Survey of Sensory and Motor Tricks in Focal Dystonia
|ClinicalTrials.gov Identifier: NCT00054652|
Recruitment Status : Completed
First Posted : February 6, 2003
Last Update Posted : March 4, 2008
|First Submitted Date||February 5, 2003|
|First Posted Date||February 6, 2003|
|Last Update Posted Date||March 4, 2008|
|Study Start Date||February 2003|
|Primary Completion Date||Not Provided|
|Current Primary Outcome Measures||Not Provided|
|Original Primary Outcome Measures||Not Provided|
|Change History||Complete list of historical versions of study NCT00054652 on ClinicalTrials.gov Archive Site|
|Current Secondary Outcome Measures||Not Provided|
|Original Secondary Outcome Measures||Not Provided|
|Current Other Outcome Measures||Not Provided|
|Original Other Outcome Measures||Not Provided|
|Brief Title||Survey of Sensory and Motor Tricks in Focal Dystonia|
|Official Title||Survey of Sensory and Motor Tricks in Focal Dystonia|
This study will collect information on (tricks) patients with focal dystonia use to relieve their symptoms. Dystonia is a movement disorder caused by sustained muscle contractions often causing twisting and abnormal posturing. Dystonia may be generalized, affecting at least one leg and the trunk of the body, segmental, affecting adjacent body parts, or focal, affecting a single body part, such as the hand or eyelid. It may be task-specific, such as writer's, musician's or sportsman's cramps. Some patients with focal dystonia use (tricks), such as touching the face or hand, to stop or alleviate the abnormal movement. This study will survey the types of tricks people with focal dystonia use in order to learn more about the disorder.
Patients 18 years of age and older with focal dystonia may be eligible for this study. Candidates will be screened for eligibility with a medical history, clinical evaluation, and review of their medical records.
In one 30- to 45-minute clinic visit, participants will be interviewed about their dystonia symptoms and the tricks they use to relieve the symptoms. They may be asked to show the investigators how the tricks work
|Detailed Description||The purpose of this study is to collect and organize information concerning a phenomenon known as 'sensory tricks' or Geste antagoniste in focal dystonia. Sensory tricks, which we will refer to as 'tricks' since some involve motor as well as sensory input, are various stimuli used by dystonic patients to transiently diminish their spasms (Jankovic and Fahn 1993). The phenomenon of tricks is evidence for the abnormality of sensorimotor integration in focal dystonia, yet it is little studied or understood. A survey of the history and characteristics of tricks will lead to a better understanding of this puzzling phenomenon, and a step toward the understanding of the mechanism of focal dystonia.|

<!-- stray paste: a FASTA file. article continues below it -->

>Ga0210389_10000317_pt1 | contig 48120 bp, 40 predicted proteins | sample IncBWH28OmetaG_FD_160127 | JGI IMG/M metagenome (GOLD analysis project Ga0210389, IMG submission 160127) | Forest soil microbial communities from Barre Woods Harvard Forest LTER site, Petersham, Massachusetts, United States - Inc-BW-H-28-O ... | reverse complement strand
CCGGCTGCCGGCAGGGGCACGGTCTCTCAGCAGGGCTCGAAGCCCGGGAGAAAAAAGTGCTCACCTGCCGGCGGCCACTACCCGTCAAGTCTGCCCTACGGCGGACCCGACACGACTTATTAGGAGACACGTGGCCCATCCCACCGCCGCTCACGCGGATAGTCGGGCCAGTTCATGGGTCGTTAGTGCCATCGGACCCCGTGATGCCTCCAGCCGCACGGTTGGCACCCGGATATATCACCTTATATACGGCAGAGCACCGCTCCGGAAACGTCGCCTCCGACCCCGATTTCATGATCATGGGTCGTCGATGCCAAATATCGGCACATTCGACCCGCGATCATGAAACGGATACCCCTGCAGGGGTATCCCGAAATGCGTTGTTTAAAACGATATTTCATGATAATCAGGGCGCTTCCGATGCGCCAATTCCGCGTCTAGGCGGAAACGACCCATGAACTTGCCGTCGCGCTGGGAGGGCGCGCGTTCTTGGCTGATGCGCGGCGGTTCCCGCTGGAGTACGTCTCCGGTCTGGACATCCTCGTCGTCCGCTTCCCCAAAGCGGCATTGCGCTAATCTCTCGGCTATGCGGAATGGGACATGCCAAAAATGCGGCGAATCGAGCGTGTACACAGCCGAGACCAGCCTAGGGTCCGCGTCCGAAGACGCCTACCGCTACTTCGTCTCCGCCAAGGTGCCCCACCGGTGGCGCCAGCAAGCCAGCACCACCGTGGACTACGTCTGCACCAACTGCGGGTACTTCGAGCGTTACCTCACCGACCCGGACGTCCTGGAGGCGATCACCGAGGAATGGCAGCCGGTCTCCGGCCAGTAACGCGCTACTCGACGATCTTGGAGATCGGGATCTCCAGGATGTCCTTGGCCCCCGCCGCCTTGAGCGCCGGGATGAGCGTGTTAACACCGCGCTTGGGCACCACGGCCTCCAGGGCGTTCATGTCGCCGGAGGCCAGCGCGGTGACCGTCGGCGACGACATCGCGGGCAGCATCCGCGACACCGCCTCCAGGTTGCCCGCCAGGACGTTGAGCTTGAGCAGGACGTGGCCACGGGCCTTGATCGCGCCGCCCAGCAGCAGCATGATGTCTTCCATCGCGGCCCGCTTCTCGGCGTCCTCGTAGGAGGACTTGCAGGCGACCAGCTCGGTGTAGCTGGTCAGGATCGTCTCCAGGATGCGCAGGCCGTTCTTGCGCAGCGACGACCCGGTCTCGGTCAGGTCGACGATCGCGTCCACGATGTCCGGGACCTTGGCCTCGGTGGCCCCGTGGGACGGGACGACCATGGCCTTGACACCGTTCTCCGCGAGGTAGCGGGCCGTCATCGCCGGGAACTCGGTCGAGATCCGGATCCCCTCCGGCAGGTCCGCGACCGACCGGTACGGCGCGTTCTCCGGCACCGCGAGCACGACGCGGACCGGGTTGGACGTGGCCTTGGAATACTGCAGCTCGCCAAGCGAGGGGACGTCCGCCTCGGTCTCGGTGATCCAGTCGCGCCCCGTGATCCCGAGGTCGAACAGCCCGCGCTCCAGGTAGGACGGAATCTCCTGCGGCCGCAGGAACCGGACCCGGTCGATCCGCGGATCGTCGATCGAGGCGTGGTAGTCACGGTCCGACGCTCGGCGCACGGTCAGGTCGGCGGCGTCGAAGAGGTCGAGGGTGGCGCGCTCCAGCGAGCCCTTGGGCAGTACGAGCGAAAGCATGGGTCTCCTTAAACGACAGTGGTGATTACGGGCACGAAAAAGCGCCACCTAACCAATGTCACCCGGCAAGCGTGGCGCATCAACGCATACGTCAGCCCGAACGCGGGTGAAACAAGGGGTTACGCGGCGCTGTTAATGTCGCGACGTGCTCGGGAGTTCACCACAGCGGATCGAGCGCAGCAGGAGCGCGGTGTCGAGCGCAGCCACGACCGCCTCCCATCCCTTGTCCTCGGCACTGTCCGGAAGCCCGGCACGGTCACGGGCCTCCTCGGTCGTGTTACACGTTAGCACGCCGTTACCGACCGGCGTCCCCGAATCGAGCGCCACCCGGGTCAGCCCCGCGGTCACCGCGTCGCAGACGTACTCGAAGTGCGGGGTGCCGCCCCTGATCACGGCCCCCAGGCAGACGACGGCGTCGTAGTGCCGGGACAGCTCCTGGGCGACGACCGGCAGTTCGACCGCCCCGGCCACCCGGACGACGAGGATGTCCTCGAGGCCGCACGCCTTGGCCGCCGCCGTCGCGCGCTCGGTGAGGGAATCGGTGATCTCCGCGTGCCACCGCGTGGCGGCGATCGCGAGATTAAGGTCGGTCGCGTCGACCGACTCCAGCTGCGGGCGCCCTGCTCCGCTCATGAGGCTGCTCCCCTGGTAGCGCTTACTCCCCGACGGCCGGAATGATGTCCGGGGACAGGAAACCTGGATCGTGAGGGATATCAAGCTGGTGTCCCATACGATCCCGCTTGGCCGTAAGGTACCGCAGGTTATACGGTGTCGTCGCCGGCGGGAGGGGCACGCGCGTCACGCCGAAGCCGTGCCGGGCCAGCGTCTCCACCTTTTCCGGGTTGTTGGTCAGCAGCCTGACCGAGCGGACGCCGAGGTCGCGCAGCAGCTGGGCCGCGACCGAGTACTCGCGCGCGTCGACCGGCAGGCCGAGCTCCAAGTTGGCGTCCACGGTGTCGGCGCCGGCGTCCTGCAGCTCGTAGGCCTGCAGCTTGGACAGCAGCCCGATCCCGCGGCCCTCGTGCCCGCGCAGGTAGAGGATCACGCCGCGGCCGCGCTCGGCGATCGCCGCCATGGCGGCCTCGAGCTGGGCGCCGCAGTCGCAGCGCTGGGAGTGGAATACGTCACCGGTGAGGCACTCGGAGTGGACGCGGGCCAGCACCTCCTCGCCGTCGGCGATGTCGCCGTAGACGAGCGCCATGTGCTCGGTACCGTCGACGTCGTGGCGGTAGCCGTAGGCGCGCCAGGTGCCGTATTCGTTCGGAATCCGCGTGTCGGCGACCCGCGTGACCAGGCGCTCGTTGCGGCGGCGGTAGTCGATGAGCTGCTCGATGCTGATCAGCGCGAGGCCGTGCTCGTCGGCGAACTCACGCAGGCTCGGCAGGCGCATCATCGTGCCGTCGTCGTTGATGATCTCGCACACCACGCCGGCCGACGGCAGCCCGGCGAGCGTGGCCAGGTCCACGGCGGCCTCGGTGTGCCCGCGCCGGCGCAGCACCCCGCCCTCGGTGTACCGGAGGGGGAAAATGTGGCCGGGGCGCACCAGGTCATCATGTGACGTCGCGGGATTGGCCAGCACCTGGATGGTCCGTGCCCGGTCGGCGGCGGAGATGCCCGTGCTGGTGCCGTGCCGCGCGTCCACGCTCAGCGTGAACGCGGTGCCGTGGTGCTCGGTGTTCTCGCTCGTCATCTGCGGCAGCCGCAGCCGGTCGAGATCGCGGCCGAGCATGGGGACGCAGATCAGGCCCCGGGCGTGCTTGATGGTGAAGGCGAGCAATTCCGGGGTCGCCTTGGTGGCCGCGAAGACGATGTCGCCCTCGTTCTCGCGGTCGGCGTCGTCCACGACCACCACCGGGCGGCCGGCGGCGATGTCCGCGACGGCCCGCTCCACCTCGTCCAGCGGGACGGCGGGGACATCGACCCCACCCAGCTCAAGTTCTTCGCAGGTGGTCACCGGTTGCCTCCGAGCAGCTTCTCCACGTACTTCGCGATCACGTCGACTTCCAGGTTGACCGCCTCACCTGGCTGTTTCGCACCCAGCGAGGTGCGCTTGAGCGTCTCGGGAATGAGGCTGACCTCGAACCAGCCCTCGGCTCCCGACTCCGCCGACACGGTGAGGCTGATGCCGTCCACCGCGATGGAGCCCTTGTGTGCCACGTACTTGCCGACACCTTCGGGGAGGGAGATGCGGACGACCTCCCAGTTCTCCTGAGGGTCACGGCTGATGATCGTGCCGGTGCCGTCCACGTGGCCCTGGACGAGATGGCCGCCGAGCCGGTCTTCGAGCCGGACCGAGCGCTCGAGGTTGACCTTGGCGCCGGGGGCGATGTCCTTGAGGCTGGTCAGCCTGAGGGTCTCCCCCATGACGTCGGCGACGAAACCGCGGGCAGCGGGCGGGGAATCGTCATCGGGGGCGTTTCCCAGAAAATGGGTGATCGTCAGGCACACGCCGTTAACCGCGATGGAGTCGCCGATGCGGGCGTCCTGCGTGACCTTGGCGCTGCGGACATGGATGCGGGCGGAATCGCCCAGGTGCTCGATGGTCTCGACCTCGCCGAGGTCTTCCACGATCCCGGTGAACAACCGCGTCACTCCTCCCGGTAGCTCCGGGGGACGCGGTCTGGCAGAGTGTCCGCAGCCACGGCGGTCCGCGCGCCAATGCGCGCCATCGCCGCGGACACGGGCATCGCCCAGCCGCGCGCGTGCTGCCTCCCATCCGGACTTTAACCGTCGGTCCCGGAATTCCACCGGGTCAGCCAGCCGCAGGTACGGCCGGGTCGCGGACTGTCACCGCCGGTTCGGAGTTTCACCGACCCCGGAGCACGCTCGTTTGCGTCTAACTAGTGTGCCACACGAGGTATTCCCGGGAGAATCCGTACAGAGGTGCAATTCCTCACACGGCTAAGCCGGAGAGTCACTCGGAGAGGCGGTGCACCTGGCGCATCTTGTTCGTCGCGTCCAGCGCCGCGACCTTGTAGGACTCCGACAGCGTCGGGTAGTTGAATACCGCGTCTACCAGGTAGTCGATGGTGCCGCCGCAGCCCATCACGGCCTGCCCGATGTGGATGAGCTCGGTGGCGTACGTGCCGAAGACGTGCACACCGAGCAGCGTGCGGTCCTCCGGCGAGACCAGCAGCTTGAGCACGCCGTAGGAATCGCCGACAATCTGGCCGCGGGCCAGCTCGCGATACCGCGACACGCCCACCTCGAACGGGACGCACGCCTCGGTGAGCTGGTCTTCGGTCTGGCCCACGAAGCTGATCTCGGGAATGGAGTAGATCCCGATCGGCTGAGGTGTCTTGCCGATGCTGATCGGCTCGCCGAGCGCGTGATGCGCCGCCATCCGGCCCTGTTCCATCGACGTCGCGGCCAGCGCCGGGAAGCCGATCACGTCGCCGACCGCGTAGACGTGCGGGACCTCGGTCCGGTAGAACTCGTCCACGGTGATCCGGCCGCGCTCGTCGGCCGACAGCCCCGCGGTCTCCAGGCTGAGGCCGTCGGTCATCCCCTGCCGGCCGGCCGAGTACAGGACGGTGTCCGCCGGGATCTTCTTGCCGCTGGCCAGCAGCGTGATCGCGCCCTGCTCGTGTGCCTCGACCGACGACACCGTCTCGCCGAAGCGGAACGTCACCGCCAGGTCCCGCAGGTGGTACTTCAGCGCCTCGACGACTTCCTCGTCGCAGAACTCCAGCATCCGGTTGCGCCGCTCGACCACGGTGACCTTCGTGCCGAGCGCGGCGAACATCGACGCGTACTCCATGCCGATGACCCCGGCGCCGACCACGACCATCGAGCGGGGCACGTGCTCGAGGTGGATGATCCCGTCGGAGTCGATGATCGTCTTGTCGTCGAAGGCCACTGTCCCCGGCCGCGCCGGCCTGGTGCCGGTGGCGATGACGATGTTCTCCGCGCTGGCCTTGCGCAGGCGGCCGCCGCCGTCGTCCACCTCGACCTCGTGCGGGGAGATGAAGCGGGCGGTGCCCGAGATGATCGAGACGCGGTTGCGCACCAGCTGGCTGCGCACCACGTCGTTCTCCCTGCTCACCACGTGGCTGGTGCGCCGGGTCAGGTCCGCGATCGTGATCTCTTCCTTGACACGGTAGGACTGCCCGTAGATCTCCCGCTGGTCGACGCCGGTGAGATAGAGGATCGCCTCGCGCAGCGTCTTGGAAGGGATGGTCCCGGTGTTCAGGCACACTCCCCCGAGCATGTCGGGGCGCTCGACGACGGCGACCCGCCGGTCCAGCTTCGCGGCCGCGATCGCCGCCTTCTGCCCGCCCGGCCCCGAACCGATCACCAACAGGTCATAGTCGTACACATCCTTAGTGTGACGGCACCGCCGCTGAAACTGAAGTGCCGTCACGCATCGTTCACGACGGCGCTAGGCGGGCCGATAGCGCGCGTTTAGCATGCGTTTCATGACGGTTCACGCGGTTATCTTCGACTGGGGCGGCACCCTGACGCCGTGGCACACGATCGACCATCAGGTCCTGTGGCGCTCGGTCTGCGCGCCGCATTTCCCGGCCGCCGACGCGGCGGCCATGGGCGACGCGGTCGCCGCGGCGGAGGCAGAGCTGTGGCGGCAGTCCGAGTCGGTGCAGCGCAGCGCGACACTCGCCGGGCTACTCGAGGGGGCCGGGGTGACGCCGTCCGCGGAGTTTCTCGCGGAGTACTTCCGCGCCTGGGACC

|Study Design||Not Provided|
|Target Follow-Up Duration||Not Provided|
|Sampling Method||Not Provided|
|Study Population||Not Provided|
|Study Groups/Cohorts||Not Provided|
|Publications *||Not Provided|
* Includes publications given by the data provider as well as publications identified by ClinicalTrials.gov Identifier (NCT Number) in Medline.
|Original Enrollment||Same as current|
|Study Completion Date||February 2005|
|Primary Completion Date||Not Provided|
Patients with focal dystonia diagnosed by review of medical record, history, and clinical evaluation.
Any individual without focal dystonia.
Any individual who is unable to provide accurate history, or is critically ill.
|Ages||Child, Adult, Senior|
|Accepts Healthy Volunteers||No|
|Contacts||Contact information is only displayed when the study is recruiting subjects|
|Listed Location Countries||United States|
|Removed Location Countries|
|Other Study ID Numbers||030089
|Has Data Monitoring Committee||Not Provided|
|U.S. FDA-regulated Product||Not Provided|
|IPD Sharing Statement||Not Provided|
|Responsible Party||Not Provided|
|Study Sponsor||National Institute of Neurological Disorders and Stroke (NINDS)|
|PRS Account||National Institutes of Health Clinical Center (CC)|
|Verification Date||February 2005|